Isaiah Bowman

          Influential and well-respected Isaiah Bowman played a major role in the elimination of geography at Harvard. Bowman came into the affair as a member of the ad hoc committee to review Edward Ackerman’s promotion, yet Bowman was also a close friend of then president of Harvard James Conant. Neil Smith informs that “Bowman and Conant were in the forefront of New Deal attempts at the mobilization of science for public purposes.” It seems that a large part of Bowman’s interactions and intentions with Conant was to exert influence into what truly defines geography as a field. Despite Bowman’s high-profile positions with the State Department and illustrious posts that put him on first-name basis with the Woodrow Wilson as well as Franklin Roosevelt administrations, Bowman was an anti-Semite and deeply homophobic.

Bowman disliked Whittlesey, Neil Smith referred to it as “intellectual antipathy” but certain remarks made by Bowman about Whittlesey suggest a revulsion on the part of Bowman so deeply homophobic where he made sordid implications into Whittlesey’s dealing with male students.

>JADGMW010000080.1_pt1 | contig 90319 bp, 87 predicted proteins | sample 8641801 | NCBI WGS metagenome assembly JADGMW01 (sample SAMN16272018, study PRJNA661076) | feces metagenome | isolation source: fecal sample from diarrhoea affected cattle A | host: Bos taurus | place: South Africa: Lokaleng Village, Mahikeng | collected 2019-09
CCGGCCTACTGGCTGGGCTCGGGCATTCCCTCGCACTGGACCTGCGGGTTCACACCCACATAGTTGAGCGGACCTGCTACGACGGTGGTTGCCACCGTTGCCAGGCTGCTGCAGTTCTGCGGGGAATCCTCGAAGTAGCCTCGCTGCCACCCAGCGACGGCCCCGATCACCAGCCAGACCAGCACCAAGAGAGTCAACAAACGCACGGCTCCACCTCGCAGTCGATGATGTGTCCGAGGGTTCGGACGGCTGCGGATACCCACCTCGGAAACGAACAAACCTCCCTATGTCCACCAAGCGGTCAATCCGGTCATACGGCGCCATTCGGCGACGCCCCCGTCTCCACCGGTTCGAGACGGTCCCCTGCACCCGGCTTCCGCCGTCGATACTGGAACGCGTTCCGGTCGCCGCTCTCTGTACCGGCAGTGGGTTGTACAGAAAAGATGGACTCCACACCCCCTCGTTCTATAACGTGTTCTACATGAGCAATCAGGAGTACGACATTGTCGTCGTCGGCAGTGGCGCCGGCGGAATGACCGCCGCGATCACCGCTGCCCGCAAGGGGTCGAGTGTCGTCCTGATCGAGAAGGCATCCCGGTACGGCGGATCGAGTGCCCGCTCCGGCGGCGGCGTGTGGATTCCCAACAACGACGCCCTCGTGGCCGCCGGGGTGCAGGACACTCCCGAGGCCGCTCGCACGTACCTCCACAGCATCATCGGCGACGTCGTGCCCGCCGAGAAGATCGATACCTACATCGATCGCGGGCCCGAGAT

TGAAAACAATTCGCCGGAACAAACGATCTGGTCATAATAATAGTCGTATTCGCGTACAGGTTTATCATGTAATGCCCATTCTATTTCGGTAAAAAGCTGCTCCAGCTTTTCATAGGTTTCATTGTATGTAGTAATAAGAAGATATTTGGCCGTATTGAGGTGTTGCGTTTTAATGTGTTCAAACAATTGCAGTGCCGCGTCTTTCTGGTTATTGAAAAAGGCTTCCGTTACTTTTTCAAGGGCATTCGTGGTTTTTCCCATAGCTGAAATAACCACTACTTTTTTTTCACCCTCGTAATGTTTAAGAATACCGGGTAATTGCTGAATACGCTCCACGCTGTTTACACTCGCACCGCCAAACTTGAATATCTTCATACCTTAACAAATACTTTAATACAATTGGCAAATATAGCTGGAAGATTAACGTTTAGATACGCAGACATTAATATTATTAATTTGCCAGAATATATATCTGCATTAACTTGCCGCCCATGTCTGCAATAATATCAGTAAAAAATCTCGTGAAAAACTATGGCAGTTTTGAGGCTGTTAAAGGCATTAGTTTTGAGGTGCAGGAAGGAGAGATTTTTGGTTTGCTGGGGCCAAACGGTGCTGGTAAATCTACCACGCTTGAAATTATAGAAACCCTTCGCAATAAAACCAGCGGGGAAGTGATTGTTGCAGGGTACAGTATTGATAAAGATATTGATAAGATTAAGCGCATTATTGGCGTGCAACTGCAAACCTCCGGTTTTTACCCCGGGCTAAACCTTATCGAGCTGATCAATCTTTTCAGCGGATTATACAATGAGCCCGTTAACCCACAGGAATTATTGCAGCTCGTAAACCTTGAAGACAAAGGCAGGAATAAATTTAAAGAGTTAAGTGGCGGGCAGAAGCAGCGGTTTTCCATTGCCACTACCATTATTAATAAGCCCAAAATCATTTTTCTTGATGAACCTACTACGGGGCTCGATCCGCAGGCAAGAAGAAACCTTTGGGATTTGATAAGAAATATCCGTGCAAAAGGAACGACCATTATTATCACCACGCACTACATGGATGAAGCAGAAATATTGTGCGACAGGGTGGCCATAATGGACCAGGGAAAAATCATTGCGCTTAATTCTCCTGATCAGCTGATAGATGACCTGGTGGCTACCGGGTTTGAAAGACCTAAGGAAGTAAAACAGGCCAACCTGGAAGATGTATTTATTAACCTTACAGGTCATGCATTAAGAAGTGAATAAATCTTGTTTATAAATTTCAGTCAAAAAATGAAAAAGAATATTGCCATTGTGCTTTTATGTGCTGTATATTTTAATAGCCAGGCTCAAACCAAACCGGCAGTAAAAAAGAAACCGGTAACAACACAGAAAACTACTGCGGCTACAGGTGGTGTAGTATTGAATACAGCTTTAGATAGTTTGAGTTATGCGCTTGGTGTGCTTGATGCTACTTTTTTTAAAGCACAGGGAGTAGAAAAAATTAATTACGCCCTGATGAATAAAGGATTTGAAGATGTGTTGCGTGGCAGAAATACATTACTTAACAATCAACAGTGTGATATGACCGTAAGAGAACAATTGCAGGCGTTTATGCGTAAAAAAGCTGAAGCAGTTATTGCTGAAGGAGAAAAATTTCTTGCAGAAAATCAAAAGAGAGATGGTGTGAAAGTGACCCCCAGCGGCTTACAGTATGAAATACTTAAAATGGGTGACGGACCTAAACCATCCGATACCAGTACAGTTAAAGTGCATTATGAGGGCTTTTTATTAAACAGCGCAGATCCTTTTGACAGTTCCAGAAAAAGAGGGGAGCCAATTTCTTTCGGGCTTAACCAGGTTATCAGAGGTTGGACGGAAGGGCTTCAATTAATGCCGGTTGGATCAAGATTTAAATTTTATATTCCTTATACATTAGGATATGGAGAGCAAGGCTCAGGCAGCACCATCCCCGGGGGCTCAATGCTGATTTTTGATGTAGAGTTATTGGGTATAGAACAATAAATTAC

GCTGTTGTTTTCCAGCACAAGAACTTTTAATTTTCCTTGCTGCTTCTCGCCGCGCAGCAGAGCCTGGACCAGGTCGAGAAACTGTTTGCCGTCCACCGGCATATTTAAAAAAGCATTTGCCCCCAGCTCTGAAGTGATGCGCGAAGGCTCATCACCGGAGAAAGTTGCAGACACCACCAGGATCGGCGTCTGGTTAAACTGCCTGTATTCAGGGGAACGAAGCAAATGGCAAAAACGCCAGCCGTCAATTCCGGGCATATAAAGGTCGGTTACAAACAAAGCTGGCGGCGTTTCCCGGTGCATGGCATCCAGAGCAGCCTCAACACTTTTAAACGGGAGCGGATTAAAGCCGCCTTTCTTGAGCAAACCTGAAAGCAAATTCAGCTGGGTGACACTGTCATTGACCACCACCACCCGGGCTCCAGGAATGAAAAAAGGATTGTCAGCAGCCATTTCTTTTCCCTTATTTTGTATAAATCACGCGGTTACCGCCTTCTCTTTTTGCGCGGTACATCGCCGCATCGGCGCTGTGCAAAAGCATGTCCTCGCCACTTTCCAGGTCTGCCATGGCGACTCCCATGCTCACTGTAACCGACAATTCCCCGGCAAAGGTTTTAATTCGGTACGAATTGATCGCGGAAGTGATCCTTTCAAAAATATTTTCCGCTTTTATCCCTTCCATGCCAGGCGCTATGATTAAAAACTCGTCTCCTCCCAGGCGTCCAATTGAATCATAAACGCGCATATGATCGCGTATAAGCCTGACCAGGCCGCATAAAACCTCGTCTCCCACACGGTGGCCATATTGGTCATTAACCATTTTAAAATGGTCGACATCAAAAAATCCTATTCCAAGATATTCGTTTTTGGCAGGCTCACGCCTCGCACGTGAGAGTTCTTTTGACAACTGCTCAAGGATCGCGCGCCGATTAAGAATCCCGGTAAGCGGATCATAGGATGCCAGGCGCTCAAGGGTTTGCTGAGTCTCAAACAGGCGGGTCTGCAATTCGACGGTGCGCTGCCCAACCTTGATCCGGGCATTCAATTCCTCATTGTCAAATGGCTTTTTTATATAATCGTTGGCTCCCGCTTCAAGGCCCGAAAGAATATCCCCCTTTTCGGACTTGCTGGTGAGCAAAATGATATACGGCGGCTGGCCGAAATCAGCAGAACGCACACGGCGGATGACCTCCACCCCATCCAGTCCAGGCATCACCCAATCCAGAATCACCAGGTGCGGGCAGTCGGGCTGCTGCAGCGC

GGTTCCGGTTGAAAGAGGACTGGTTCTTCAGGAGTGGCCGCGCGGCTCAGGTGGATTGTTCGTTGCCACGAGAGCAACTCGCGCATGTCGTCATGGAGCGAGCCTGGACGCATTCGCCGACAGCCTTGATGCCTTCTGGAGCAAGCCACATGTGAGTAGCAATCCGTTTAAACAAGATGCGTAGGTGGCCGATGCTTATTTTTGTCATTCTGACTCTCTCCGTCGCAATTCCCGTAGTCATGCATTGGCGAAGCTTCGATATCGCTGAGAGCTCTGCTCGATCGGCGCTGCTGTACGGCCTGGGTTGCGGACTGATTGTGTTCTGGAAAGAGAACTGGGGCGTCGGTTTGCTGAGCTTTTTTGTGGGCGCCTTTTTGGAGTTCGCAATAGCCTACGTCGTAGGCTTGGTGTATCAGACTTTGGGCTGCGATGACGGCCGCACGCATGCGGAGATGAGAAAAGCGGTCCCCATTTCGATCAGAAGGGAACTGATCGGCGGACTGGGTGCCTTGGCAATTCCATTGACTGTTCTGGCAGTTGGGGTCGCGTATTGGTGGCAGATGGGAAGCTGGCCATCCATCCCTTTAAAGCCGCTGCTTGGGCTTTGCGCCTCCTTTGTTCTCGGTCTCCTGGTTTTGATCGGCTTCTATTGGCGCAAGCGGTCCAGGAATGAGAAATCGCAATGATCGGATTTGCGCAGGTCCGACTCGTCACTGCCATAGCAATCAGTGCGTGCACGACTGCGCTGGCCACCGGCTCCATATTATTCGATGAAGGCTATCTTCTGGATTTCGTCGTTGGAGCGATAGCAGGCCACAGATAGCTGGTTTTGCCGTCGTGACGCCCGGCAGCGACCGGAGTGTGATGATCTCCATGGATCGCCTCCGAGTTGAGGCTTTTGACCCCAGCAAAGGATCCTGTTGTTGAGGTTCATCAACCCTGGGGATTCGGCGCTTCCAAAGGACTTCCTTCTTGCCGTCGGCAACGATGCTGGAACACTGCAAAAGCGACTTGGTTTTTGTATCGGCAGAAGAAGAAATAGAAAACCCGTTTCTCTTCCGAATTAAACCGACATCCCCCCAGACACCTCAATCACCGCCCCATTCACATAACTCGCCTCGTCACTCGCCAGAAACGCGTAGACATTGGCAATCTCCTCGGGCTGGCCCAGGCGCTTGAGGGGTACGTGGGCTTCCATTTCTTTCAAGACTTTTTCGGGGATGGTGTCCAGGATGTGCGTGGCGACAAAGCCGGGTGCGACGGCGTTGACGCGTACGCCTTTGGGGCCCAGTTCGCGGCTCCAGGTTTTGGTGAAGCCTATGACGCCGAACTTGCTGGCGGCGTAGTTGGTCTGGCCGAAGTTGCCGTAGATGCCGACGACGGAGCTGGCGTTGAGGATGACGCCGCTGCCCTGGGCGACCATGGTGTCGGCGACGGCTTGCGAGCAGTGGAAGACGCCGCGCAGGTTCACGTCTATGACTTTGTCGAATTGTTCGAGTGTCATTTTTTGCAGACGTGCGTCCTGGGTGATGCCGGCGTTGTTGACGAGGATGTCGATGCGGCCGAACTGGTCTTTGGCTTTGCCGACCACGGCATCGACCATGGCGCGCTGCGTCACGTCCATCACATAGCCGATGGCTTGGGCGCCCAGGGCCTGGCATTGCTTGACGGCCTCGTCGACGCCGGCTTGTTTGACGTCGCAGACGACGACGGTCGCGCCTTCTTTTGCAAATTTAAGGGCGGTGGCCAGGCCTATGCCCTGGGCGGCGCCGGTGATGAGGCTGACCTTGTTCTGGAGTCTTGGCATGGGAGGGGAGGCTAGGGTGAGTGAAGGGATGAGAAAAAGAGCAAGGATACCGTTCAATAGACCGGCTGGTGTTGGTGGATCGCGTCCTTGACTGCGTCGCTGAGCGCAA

The years following the Great Depression leading up to WWII period were far from culturally tolerant (Hitler’s Third Reich, the Long Jim Crow attests to that); men like Isaiah Bowman with influence over higher education, global politics, and the geography discipline as a whole were set on defining all things as rigidly as possible in an effort to make these elements of public life comport with their personal worldviews. Despite Bowman being an advocate for geography as a discipline, he had no intentions of supporting the retention of the geography department at Harvard. For Bowman, “human geography, divorced from physical geography, had no ground to stand on and no established body of principles … but instead tended to ‘skim off the top of the other sciences.” Those beliefs along with his intense disdain for the program resulted in Bowman ultimately sounding the death knell for the program of geography at Harvard.